Wednesday, December 11, 2013
PORTLAND — One of Maine's largest seafood processors is shut down for a final inspection while a federal judge reviews a legal agreement to settle concerns about food safety violations in the company's plants.
Jeffrey Holden, owner of Portland Shellfish Co., has been investing heavily in new processing equipment at the company’s lobster and shrimp facility on Waldron Way in Portland, shown here, and its crab processing facility on Dartmouth Street in South Portland.
John Ewing/Staff Photographer
The proposed consent decree was filed Tuesday by U.S. Attorney Thomas E. Delahanty against Portland Shellfish Co., citing unsanitary conditions at its processing plants in Portland and South Portland.
The filing followed four recalls stemming from two episodes of contamination of cooked lobster meat since 2008. The meat was found to be contaminated by the bacteria Listeria monocytogenese, which causes listeriosis, a potentially fatal disease for high-risk groups such as pregnant women, newborns, the elderly and people with compromised immune systems. Symptoms include headache, fever and vomiting.
In the proposed consent decree, Portland Shellfish agrees to fully comply with conditions set by the U.S. Food and Drug Administration to ensure that the company follows food safety regulations.
Jeffrey Holden, president and founder of Portland Shellfish, said Wednesday that the 35-year-old company has made sanitation improvements at its crab processing facility on Dartmouth Street in South Portland and its lobster and shrimp facility on Waldron Way in Portland.
The plants ceased operating Tuesday, but Holden said he expects them to resume operations soon.
Portland Shellfish processes about 13 million pounds of raw lobster, shrimp and crab a year. It ships more than 5 million pounds of finished products to commercial customers who distribute them to restaurants and other retailers nationwide.
Holden said his company has agreed to the terms of the consent decree with the FDA to settle the agency's concerns. He said the plants, which employ 150 workers, will reopen as soon as he receives word from the FDA that they may do so.
Holden said he is unaware of any illnesses caused by the recalled products.
Doug Karas, an FDA spokesman in Washington, D.C., declined to comment on any agreement between the agency and Portland Shellfish.
Documents filed in U.S. District Court in Portland charge the company with repeated violations of federal food safety laws, first identified by FDA investigators in March 2001, and with failing to create and follow a food safety oversight plan.
Portland Shellfish issued voluntary recalls of lobster meat processed at its Waldron Way plant in October 2008 and June 2010, after the meat tested positive for the Listeria bacteria. An ensuing FDA inspection revealed bacteria in the plant.
Court records cite unsanitary conditions documented by FDA investigators last year at the South Portland plant. They include rust buildup on a crab saw blade, white residue on a conveyor belt, crabs lying on the processing room floor, condensation dripping from a pipe directly above cooked crab meat, water leaking from the ceiling, and an employee walking through a puddle and splashing floor water onto cooked crabs.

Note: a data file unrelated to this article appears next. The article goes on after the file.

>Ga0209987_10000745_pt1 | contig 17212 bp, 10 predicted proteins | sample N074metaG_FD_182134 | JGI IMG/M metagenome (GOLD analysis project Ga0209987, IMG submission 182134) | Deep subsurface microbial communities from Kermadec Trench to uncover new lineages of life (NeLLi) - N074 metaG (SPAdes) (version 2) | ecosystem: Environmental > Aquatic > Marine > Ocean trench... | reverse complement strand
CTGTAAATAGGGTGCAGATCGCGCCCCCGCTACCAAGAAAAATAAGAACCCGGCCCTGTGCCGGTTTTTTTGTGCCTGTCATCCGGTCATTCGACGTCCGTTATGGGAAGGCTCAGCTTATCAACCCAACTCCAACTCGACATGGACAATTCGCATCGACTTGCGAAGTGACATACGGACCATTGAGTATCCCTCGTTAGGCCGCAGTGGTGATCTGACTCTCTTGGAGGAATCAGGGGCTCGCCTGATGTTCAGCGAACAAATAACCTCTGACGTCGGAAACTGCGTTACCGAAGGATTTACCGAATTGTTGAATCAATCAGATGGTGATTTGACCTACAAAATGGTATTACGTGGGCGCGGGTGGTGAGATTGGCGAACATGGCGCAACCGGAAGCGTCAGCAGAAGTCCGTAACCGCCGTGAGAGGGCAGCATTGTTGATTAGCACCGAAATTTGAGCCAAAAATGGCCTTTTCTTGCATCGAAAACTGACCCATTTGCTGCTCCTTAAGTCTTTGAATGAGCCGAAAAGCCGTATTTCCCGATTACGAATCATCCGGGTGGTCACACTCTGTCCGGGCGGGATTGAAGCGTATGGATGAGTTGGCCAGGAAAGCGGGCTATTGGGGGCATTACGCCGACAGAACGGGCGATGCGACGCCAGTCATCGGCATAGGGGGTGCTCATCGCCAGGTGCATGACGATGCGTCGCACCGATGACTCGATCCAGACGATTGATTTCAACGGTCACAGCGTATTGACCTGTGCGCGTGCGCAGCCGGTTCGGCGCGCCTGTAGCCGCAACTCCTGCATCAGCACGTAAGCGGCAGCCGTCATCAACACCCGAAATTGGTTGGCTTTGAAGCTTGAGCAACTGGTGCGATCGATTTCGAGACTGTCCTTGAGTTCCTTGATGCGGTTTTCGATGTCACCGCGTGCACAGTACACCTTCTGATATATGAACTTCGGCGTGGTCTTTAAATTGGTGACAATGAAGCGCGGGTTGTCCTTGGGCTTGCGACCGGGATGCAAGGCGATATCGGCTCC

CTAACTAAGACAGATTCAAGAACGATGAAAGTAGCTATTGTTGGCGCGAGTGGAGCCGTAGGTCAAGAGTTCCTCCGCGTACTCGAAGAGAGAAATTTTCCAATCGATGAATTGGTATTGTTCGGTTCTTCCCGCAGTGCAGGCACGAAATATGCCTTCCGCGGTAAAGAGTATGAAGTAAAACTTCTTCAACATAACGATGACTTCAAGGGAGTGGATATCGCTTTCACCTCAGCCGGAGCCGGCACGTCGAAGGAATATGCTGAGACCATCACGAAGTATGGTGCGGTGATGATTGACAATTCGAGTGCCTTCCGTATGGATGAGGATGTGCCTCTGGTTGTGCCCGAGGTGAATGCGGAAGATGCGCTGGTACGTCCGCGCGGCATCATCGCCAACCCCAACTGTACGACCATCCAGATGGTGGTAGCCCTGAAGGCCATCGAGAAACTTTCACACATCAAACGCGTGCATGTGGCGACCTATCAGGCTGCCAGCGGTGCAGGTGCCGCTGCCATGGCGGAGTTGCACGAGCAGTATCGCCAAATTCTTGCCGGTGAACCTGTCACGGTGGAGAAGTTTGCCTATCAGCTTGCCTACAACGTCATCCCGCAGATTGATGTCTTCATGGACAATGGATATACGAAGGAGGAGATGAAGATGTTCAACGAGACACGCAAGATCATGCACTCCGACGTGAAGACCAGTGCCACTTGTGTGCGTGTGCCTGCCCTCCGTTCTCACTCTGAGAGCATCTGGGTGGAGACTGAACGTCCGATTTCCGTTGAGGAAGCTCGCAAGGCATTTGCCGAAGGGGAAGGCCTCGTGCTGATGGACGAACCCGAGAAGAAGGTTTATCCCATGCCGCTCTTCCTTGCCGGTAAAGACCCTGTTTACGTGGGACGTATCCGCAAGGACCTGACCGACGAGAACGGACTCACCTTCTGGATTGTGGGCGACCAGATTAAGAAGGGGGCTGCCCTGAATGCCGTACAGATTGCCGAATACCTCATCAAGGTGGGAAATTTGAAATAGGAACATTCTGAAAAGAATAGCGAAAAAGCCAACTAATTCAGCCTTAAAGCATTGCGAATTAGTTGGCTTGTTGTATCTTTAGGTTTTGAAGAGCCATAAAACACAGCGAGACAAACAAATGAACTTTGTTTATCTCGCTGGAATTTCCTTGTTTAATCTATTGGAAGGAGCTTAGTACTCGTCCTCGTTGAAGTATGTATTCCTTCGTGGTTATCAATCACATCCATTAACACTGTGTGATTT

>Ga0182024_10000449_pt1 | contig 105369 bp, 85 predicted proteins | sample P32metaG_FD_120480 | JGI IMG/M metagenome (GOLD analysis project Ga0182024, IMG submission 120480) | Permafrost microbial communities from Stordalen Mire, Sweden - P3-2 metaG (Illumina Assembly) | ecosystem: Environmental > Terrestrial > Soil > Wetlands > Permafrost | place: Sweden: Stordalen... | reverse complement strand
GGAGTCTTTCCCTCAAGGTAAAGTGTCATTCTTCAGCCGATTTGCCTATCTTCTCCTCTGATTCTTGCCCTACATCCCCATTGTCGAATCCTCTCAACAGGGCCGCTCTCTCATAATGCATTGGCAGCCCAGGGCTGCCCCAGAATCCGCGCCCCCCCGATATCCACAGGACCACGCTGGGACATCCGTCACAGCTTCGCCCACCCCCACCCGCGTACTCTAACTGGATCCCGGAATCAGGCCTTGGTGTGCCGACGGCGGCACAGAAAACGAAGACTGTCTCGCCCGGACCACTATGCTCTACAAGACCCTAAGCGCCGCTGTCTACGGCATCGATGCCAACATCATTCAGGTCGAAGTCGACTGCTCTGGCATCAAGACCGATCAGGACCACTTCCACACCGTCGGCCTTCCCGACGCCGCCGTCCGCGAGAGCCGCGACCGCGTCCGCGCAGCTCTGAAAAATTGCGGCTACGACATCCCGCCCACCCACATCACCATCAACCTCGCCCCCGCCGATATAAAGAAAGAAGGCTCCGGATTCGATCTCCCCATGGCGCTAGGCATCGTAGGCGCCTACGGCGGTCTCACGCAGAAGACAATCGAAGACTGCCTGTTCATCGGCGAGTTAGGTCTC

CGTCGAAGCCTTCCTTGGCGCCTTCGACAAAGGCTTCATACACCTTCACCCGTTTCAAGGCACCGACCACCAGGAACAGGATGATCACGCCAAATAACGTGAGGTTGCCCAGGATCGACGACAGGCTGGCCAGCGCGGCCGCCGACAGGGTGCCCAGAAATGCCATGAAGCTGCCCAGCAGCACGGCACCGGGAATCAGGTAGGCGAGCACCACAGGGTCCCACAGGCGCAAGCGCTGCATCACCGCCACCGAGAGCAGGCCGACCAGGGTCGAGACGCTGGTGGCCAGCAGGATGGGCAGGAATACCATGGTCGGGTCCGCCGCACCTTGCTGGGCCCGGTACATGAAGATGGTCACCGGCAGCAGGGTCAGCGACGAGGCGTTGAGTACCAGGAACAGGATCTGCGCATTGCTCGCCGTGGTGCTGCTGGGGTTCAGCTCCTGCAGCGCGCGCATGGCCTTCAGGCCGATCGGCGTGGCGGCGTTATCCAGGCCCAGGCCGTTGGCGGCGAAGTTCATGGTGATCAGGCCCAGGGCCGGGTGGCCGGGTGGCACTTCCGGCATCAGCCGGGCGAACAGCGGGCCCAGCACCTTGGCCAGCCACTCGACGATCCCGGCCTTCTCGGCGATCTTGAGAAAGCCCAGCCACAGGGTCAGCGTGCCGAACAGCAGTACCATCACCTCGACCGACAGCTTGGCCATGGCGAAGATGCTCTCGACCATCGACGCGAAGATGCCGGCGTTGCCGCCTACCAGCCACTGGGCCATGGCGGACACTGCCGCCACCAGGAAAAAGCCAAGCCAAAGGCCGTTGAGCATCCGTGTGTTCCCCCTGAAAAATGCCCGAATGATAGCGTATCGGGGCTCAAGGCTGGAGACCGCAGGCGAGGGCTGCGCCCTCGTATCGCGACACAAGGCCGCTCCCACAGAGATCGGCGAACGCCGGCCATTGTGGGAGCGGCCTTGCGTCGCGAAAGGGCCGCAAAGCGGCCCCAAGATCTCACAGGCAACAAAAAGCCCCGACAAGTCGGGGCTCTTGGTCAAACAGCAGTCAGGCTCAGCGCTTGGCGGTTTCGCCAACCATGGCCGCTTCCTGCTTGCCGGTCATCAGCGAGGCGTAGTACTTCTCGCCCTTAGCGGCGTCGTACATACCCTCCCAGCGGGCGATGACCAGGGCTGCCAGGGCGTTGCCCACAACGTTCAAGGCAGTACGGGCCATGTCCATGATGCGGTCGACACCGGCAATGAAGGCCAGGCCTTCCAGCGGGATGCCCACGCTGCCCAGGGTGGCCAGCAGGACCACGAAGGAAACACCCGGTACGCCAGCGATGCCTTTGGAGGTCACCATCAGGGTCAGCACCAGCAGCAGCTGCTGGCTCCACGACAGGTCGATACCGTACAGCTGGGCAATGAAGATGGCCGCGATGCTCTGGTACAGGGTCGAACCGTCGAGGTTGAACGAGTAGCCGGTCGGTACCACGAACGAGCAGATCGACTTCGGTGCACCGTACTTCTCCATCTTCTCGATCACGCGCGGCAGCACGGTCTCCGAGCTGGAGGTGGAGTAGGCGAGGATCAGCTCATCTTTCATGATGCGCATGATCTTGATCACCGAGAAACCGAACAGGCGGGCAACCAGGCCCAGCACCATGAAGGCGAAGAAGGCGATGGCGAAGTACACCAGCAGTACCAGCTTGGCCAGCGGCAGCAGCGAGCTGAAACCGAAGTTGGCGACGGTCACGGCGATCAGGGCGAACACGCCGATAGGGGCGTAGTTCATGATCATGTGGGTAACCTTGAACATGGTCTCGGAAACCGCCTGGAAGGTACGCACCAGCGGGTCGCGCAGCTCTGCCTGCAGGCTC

Portland Shellfish Co. is also inspected by the Maine Department of Agriculture, which found conditions similar to those cited by the FDA at the South Portland plant this year.
Steve Giguere, program manager for the agriculture department's division of quality assurance and regulations, said the U.S. attorney rarely takes court action against a Maine food processor.
"The FDA doesn't take this kind of action lightly," he said.
Holden invited reporters to tour his plant in Portland on Tuesday. Workers were busy installing new equipment and cleaning the 21,000-square-foot facility, in an industrial area off Riverside Street.
Holden said he invested more than $750,000 last year on new equipment designed to make the production process cleaner and more efficient. He also hired two permanent quality assurance experts.
"We are very serious. It is the most important thing we have going, food safety," Holden said.
Foot baths have been placed at entrances throughout the building, and a new $250,000 forced steam convection oven ensures that lobsters are fully cooked.
To kill bacteria in the water that's used in the production process, Holden said, the company bought a new disinfecting system that uses ozone, a more effective agent than chlorine.
Holden said the company has worked diligently to meet all of the FDA's conditions and has gone beyond what federal regulators require. He said that since June, all of Portland Shellfish Co.'s lobster meat has tested negative for the Listeria bacteria.
He also said he has received no complaints from customers or lost any business.
"Business is up this year in every category," he said.
The consent decree would require Portland Shellfish to pay all FDA costs, such as inspectors' time and mileage, associated with ensuring that the company remains in compliance. Portland Shellfish could petition the court to dissolve the agreement in five years.
Staff Writer Dennis Hoey contributed to this report.
Staff Writer Beth Quimby can be contacted at 791-6363 or at: firstname.lastname@example.org